Revealing More Than 1300 Genes Linked to Congenital Heart Disease

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. However, the genetic cause of these developmental disorders is not fully understood, hindering the development of accurate prenatal genetic testing.

A new collaborative study, published in Genome Biology aimed to improve on the current conventional approach to identifying disease-causing genes in CHD.

“The trick was to mine genome databases to identify genes that were specifically “switched on” in the heart. The resulting computational pipeline to identify not only genes specific for the heart but genes that may also be associated with other organs such as the liver or kidney”, Dr. Hieu Nim from Australian Regenerative Medicine Institute, the first author of the study said.

Researchers used the vinegar fly, Drosophila melanogaster, as a testing model to determine some of the functional impacts of these novel genes because it is a well-established model organism to understand the genetic mechanisms of many human diseases.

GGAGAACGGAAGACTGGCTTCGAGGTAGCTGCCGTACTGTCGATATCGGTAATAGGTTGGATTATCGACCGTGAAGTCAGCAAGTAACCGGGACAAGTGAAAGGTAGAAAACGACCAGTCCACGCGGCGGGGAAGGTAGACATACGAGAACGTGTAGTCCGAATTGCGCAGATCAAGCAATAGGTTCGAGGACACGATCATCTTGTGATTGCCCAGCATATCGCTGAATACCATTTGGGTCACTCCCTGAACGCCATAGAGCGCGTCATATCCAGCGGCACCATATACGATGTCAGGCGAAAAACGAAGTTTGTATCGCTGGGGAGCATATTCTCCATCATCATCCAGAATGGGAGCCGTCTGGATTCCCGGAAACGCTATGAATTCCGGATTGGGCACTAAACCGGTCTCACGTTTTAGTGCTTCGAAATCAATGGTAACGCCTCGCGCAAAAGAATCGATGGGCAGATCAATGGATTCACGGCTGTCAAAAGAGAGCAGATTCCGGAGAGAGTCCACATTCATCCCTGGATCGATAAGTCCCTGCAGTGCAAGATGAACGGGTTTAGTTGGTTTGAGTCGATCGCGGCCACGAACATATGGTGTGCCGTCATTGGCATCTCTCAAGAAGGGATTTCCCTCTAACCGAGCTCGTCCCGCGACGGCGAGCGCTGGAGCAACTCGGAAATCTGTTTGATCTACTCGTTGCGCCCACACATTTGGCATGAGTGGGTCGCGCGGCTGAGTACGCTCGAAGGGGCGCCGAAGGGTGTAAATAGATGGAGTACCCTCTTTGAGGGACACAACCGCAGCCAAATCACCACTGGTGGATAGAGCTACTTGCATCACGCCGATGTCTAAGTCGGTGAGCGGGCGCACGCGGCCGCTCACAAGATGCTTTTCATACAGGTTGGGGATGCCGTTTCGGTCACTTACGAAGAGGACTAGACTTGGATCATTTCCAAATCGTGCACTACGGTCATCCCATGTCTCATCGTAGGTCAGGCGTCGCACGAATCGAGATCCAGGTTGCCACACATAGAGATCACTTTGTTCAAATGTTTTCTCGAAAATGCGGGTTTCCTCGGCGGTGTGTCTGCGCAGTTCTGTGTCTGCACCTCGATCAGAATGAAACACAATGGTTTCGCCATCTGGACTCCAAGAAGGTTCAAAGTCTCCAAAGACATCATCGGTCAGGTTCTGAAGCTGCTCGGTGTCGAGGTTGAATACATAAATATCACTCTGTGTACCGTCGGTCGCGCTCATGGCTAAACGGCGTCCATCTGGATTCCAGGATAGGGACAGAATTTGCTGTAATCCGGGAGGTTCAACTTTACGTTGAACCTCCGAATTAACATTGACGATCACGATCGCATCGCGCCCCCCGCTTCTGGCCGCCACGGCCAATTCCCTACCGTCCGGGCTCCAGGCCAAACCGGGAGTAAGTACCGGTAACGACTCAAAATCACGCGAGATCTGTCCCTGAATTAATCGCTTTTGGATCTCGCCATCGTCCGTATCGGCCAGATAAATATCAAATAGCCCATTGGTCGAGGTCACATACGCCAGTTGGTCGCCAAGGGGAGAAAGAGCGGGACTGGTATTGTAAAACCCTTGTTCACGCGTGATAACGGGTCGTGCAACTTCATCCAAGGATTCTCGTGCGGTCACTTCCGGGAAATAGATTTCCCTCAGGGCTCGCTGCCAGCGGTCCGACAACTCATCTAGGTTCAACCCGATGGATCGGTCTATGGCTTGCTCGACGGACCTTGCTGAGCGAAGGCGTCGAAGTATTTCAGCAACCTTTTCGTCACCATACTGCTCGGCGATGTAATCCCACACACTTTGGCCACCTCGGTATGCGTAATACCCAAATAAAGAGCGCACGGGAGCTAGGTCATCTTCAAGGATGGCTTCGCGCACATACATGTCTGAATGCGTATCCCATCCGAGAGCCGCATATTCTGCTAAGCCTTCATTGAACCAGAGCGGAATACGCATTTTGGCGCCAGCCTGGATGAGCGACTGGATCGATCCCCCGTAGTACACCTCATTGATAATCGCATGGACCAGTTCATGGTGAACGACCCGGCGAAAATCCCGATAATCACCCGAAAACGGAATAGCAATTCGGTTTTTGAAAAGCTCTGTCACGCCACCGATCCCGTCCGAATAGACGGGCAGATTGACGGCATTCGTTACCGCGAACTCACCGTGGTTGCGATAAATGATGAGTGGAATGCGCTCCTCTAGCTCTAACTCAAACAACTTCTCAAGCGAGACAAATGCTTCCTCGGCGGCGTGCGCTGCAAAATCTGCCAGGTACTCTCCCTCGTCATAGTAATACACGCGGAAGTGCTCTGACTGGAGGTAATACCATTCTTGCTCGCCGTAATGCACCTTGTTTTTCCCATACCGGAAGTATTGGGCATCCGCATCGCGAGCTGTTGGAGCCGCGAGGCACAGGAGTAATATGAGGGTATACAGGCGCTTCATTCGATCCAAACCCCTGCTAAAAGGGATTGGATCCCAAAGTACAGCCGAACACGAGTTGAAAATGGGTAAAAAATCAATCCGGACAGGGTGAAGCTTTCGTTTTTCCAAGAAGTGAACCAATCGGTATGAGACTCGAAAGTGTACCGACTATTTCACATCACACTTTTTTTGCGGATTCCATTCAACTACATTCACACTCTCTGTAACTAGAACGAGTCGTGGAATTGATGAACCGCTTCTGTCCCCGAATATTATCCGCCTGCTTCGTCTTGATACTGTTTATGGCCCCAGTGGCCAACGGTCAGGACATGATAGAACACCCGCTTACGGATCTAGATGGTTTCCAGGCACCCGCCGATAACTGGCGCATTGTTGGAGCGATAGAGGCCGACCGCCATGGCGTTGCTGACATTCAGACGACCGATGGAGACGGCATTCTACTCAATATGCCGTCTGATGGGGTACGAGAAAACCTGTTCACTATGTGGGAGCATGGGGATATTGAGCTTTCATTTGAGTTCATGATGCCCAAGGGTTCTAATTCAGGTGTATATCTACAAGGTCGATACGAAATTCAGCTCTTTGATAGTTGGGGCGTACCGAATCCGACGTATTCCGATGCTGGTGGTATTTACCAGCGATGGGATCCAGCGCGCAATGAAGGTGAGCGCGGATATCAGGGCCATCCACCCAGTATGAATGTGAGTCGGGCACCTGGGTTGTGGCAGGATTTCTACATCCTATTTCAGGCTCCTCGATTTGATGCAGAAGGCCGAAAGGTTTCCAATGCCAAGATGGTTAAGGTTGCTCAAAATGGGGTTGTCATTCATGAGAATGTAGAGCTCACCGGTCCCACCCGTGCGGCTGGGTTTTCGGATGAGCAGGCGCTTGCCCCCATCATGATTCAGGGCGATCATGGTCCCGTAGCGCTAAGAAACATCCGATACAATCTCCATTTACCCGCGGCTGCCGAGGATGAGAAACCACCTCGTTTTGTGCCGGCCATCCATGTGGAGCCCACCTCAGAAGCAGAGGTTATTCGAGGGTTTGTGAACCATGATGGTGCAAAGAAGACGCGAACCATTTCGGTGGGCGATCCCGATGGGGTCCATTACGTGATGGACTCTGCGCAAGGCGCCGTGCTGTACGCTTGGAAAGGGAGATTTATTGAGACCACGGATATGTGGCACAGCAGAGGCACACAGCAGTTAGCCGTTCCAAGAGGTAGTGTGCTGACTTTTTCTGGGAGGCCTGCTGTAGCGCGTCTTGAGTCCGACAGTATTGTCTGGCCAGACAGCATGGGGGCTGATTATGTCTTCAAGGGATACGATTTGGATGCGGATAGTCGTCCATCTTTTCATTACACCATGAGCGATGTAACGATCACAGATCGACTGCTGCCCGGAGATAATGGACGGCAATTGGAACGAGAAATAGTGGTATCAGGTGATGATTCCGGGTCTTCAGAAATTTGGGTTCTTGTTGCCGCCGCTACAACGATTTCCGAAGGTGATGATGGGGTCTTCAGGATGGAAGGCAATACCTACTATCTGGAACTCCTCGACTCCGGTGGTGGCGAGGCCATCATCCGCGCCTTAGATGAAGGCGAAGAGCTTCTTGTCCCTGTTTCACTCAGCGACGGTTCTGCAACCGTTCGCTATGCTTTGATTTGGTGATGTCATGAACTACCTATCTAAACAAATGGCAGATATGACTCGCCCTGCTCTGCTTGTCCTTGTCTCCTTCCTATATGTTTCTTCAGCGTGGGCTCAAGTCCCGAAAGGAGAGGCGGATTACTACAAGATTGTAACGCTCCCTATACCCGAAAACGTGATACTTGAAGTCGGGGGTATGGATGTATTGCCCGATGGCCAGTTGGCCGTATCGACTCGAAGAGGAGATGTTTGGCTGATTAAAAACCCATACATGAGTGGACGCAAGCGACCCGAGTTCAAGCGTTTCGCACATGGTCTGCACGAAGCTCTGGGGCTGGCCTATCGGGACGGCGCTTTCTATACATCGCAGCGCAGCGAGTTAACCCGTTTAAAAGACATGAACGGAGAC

About 75% of human disease-causing genes are found in the fly in a similar form, it is easy to work with and breeds quickly, and many tools are available to manipulate any genes in it.

The vinegar-fly studies revealed a long list of high-quality candidate genes for causing heart abnormalities in humans, giving real insight into just how susceptible this organ is to genetic mutations.

Researchers need to conduct functional studies on all of these genes in animal experiments to determine what they do, so it’s early days, but we now have an excellent starting point.

Source: Medindia

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